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Most recent performance

There are currently no scheduled performances of Anastasia. It was last on stage 26 October—12 November 2016 as part of the Autumn 2016/17 season.

The Story

Events overtake the young Grand Duchess Anastasia Romanov and her family: World War I is declared, and then the Russian Revolution brings their privileged lives to an end.

Read more… (Contains spoilers)

Background

Kenneth MacMillan created the one-act ballet Anastasia for Deutsche Oper Ballet in 1967. He was inspired by the true story of Anna Anderson, a woman who believed herself to be Anastasia, youngest daughter of Tsar Nicholas II and the only survivor from the assassination of the Romanovs in 1918. Leaving the audience to decide the legitimacy of Anna’s claims, MacMillan created a haunting, expressionist work to Martinů’s Sixth Symphony, in which Anna is visited by confused nightmares of her life from the time of the massacre to her discovery in Berlin in 1920. The ballet won widespread acclaim on its premiere, particularly for the central performance of Lynn Seymour in the anguished title role. As MacMillan said in 1971, ‘I found in [Anna’s] story a theme that has sometimes appeared in my work before: the Outsider figure. Anastasia seems to me to be a supreme example of this’.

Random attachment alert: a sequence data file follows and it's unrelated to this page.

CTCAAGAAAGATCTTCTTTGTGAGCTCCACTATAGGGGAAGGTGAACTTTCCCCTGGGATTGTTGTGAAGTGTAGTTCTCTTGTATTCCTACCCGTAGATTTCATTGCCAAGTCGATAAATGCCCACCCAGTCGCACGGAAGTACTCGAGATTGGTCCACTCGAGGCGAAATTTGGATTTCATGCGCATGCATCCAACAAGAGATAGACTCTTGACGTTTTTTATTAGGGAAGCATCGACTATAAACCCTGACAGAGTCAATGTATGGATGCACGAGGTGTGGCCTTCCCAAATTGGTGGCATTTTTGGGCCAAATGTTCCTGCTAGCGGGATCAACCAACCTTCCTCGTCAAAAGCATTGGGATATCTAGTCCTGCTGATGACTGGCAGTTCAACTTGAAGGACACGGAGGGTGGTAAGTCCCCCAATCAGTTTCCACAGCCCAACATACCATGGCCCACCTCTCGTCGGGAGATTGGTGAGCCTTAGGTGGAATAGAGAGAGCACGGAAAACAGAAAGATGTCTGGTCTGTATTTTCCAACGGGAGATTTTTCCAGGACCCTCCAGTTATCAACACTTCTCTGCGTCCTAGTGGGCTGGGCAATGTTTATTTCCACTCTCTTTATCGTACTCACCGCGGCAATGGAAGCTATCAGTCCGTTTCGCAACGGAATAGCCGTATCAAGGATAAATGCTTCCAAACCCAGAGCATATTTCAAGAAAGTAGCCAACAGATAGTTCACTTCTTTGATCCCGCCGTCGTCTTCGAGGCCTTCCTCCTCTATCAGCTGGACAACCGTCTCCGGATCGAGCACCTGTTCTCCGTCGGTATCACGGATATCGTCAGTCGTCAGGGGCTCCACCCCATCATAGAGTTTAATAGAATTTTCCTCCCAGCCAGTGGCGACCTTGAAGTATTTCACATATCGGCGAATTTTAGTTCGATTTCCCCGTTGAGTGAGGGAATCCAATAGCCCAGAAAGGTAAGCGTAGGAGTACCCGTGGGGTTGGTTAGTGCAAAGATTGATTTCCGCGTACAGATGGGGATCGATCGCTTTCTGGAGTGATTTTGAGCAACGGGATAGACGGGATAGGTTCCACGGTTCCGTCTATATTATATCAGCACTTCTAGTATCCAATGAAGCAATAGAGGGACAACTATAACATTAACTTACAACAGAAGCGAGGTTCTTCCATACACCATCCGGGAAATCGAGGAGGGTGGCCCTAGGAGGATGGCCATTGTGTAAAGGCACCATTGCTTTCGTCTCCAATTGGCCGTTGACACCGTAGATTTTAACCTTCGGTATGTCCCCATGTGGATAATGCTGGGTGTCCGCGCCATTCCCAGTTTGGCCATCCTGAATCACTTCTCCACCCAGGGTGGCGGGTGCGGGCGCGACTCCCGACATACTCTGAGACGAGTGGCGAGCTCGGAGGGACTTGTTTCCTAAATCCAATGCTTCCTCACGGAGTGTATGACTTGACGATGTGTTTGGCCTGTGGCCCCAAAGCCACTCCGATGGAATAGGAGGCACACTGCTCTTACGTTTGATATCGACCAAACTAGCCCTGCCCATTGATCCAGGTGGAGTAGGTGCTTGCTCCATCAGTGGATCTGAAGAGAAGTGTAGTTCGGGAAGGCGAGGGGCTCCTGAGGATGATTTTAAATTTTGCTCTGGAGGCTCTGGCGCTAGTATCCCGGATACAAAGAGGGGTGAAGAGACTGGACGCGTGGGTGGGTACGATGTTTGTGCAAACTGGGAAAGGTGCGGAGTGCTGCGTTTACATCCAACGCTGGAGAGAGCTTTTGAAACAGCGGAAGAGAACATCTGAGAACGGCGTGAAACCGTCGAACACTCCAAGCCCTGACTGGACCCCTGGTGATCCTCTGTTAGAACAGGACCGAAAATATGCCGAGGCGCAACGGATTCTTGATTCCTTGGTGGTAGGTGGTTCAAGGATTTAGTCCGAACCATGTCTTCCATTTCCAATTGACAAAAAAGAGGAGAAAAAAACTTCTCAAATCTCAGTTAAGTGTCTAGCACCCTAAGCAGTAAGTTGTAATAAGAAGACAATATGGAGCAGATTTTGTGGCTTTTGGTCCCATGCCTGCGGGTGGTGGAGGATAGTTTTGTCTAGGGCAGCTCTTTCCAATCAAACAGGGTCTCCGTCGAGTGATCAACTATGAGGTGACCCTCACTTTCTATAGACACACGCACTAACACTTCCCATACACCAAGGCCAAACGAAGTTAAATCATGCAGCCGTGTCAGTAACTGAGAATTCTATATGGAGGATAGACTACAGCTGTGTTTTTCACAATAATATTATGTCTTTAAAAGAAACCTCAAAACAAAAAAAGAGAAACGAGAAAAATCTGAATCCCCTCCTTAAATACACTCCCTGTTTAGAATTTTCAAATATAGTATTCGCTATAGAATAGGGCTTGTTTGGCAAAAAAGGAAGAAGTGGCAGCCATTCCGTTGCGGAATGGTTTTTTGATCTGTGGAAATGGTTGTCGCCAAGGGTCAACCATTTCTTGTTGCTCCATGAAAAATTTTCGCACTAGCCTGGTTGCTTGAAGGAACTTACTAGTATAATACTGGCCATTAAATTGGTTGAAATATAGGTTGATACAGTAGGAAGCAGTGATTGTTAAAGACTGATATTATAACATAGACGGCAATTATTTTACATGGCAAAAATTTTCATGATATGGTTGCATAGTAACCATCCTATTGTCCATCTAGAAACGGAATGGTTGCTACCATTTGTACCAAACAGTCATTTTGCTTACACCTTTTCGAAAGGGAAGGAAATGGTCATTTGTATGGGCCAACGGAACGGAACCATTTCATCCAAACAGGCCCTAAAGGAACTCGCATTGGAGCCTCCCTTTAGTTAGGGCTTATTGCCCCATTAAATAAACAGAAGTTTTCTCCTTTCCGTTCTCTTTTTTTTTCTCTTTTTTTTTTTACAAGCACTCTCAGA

One of MacMillan’s first creative acts on becoming Director of The Royal Ballet was to adapt Anastasia into a three-act, full-length work, his first for the Company since Romeo and Juliet. He created two preceding acts to the Berlin act, using music by Tchaikovsky to explore Anna’s ‘memory’ of events in the Imperial family leading up to the Russian Revolution – providing a powerful context for the disturbed Anna’s nightmares of the final act. The full ballet, first performed in 1971, was a declaration of intent: it showcased MacMillan’s dual influences, of classical, Royal Ballet tradition in the first two acts, and of German expressionism – a style then entirely new to British audiences – in the final. The ballet remains one of MacMillan’s most experimental and poignant works.

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